On my recent trip home to visit my Mom, I had the opportunity to talk to my cousin Nancy. Actually, she's my Mom's cousin but that doesn't really matter in our family. She mentioned something that really made me think. She said that even though I wasn't always around the Aceto's growing up, she was glad my mom raised me to BE an Aceto anyway.
I have thought about that statement all week, and she's right. Now that I think of it, almost all the things my Mom taught me are actually Aceto traits, not just Mom traits.
My Mom taught us (by example) that it's always better to make home made meals. She never fed us store-bought, processed foods. Everything was made from scratch, even the cookies. That's definitely something she learned from her Grandma Aceto who would never have fed her family anything but her own cooking. From what I have heard, Grandma's cooking was pretty darn good and her skills were not unappreciated.
She also taught us not to be wasteful. To this day I can't stand to see food go to waste. Even though I am not nearly as good a cook as my Mom, I can make more than one meal out of something just so I don't have to throw out the left-overs. The older generation of Aceto's grew up poor so being wasteful was not an option. My Great Aunt Ann would probably smack a grown man in the head for wasting good food! Now, that virtue is instilled deep within me.
My Mom taught us to pay our bills on time, even if that means doing without some of the things we enjoy in life. She's all about common sense..."You don't go out to dinner if you can't pay your phone bill!". That makes so much sense but so many people who can't seem to pay those monthly bills, somehow have the ability to go out to eat or get their nails done. Practicality is definitely an Aceto trait.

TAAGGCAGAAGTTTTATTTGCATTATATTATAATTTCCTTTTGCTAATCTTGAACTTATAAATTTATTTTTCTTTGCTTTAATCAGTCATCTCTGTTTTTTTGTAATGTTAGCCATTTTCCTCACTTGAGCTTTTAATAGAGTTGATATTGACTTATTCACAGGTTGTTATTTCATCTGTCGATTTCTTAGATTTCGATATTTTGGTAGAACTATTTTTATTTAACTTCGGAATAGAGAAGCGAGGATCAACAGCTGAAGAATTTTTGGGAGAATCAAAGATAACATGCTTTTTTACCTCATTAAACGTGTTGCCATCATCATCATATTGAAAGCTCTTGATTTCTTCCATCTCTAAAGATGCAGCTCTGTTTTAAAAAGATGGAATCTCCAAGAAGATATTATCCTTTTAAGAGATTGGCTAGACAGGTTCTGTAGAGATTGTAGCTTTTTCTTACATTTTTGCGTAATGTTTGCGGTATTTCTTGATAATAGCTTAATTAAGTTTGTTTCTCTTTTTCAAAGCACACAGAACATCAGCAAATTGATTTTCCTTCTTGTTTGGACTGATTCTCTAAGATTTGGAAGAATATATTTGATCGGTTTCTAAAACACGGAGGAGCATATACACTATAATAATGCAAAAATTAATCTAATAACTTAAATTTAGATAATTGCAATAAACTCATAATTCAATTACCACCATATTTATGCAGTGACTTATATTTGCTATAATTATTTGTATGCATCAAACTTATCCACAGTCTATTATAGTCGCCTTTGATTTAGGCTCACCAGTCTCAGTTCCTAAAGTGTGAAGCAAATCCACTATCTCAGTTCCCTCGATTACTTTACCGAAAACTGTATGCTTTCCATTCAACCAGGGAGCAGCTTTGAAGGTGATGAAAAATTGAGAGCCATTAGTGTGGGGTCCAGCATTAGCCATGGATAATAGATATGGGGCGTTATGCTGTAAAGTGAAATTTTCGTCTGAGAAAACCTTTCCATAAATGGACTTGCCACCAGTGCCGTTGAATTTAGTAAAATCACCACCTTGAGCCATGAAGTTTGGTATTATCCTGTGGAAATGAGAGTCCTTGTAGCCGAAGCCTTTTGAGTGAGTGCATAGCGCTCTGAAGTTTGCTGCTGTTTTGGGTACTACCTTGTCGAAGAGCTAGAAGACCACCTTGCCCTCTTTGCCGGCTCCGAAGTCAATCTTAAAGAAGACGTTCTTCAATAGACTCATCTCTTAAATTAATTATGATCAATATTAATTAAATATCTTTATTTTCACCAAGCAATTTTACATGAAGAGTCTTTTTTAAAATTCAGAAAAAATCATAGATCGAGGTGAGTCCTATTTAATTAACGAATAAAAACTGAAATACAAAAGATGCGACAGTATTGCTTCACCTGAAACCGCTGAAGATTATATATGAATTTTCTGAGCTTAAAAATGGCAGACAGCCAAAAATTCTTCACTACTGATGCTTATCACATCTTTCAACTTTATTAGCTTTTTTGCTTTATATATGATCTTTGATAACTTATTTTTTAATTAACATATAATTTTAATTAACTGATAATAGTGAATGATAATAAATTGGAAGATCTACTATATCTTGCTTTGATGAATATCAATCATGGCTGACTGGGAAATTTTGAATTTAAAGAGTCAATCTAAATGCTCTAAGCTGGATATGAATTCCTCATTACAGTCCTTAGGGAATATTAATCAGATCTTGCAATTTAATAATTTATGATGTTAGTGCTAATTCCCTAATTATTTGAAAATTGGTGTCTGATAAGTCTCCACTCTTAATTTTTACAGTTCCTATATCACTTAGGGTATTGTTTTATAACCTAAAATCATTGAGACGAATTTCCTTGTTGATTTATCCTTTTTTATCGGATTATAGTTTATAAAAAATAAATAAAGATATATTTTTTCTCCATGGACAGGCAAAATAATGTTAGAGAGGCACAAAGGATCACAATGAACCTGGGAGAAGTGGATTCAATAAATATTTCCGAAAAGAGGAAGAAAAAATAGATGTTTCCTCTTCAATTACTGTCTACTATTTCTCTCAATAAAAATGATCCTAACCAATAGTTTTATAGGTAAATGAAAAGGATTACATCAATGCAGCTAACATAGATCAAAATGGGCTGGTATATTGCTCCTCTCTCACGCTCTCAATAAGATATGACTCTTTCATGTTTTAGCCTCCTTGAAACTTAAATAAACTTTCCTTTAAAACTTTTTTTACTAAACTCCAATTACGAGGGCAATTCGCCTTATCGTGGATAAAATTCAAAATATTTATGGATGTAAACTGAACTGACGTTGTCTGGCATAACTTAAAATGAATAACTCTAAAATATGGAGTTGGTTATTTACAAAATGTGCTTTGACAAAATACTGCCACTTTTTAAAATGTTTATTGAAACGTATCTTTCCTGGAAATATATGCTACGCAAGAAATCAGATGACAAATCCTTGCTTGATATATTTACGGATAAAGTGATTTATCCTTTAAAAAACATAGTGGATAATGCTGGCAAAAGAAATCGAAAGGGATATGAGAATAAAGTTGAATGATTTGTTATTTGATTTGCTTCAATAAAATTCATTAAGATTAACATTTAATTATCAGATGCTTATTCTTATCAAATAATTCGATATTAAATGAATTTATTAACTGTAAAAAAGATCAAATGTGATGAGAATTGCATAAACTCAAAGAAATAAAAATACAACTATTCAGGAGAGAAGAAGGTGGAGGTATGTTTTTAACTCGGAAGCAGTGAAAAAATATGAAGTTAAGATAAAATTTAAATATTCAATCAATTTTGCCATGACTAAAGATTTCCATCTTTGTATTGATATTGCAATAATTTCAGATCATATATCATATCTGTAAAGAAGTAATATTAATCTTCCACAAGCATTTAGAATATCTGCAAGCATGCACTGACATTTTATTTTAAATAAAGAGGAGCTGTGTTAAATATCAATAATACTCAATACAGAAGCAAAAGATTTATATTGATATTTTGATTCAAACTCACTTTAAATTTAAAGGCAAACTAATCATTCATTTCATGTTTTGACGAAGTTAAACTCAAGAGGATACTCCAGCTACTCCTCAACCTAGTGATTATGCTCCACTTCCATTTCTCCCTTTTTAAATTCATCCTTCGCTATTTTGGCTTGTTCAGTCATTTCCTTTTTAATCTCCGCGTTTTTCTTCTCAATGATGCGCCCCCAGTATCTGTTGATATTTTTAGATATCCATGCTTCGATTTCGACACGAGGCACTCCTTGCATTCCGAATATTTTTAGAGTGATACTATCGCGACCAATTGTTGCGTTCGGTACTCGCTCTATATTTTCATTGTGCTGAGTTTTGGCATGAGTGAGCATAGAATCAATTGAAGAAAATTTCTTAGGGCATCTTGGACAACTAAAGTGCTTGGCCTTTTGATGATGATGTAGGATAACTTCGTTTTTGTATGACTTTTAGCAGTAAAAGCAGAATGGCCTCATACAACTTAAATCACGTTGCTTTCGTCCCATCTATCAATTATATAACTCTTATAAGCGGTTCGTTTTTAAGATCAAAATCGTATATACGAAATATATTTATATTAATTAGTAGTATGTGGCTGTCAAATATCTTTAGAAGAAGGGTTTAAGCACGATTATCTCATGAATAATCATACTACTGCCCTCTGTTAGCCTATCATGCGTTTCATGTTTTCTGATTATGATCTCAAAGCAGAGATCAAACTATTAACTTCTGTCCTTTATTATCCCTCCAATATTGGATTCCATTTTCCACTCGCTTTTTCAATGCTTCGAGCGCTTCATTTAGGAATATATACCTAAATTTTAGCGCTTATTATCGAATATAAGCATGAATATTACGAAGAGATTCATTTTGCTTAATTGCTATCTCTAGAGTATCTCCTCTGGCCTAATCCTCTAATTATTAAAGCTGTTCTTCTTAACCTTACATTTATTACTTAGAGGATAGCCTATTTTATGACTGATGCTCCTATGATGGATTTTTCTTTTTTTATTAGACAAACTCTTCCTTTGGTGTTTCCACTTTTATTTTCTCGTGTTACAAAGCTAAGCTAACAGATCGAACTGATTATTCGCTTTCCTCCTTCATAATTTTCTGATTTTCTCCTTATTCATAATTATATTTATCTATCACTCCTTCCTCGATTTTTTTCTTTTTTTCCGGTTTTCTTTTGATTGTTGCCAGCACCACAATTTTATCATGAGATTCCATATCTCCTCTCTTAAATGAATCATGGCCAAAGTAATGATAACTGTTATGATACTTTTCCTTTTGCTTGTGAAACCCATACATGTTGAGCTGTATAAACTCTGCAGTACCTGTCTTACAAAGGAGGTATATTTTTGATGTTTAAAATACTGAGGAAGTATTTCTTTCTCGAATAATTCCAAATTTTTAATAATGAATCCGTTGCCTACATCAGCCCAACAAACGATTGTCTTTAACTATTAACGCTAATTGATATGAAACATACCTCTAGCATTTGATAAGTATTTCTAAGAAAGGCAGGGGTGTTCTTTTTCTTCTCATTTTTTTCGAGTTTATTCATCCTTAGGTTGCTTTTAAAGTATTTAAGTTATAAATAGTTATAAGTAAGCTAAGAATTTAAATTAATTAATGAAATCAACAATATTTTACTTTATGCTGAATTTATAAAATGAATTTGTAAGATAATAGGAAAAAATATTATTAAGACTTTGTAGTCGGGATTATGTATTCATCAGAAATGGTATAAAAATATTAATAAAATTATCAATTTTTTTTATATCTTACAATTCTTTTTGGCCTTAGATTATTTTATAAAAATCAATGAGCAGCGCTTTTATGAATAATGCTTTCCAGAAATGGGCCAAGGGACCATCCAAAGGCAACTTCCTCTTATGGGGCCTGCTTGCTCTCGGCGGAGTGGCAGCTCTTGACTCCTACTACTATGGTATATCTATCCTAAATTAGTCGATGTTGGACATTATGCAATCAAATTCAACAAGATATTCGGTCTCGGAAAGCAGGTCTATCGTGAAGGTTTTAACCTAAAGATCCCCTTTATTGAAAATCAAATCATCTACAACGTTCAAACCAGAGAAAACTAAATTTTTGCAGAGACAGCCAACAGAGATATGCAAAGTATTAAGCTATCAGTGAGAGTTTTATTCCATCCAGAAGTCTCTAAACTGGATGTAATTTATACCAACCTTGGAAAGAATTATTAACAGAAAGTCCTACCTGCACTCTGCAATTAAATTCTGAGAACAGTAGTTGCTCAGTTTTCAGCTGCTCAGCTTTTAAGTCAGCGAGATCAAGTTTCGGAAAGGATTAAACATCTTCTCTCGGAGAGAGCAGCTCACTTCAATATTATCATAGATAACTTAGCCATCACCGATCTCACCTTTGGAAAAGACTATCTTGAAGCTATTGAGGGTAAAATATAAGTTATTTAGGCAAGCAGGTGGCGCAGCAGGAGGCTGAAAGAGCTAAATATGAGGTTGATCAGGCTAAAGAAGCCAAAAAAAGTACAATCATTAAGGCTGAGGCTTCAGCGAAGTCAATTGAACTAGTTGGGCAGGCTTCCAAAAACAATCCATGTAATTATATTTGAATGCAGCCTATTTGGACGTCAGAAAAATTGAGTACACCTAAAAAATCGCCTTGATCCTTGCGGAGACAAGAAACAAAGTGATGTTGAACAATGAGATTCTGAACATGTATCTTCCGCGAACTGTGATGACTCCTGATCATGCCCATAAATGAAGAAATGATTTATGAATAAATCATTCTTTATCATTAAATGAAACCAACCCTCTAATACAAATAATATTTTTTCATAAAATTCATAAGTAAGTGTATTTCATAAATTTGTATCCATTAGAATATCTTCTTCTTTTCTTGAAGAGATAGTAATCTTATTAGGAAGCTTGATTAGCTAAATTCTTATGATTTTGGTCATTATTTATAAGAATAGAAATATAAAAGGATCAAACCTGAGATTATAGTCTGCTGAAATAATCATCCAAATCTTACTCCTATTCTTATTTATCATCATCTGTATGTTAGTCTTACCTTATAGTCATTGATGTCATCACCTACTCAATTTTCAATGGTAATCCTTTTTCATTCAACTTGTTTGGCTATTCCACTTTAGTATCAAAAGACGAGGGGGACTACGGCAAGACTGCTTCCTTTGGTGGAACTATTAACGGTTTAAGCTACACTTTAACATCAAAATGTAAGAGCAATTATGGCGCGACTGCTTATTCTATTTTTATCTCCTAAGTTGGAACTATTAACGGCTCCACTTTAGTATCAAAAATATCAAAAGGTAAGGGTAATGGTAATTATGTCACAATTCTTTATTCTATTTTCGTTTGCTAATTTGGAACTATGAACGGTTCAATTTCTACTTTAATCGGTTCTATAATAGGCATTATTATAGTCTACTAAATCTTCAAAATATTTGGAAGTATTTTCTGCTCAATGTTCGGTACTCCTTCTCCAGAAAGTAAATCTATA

Some other things I've learned from my Mom along the way are "save for a rainy day, put away for retirement, if you get a raise in pay just put it away like you never got it, treat people fairly, always do the right thing, stand up for what you believe in, always tuck your kids into bed at night, don't ever let a child go to bed hungry..." I could go on and on.
For a woman who grew up in the worst of circumstances, suffering from poverty, abandonment and abuse, she sure shared a lot of knowledge! I'm glad I was paying attention, most of the time.
I hope I can pass along some of those same Aceto values to my kids.